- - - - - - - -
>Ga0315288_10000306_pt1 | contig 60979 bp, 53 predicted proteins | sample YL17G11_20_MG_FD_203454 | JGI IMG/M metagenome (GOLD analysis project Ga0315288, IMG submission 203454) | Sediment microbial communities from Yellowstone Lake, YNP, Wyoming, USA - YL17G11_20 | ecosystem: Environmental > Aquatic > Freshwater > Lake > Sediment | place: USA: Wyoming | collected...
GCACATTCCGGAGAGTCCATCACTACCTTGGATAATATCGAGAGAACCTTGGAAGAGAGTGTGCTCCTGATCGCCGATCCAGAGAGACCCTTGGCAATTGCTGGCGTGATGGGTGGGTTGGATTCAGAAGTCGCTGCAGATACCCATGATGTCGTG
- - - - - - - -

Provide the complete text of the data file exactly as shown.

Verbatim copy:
>Ga0315288_10000306_pt1 | contig 60979 bp, 53 predicted proteins | sample YL17G11_20_MG_FD_203454 | JGI IMG/M metagenome (GOLD analysis project Ga0315288, IMG submission 203454) | Sediment microbial communities from Yellowstone Lake, YNP, Wyoming, USA - YL17G11_20 | ecosystem: Environmental > Aquatic > Freshwater > Lake > Sediment | place: USA: Wyoming | collected...
GCACATTCCGGAGAGTCCATCACTACCTTGGATAATATCGAGAGAACCTTGGAAGAGAGTGTGCTCCTGATCGCCGATCCAGAGAGACCCTTGGCAATTGCTGGCGTGATGGGTGGGTTGGATTCAGAAGTCGCTGCAGATACCCATGATGTCGTG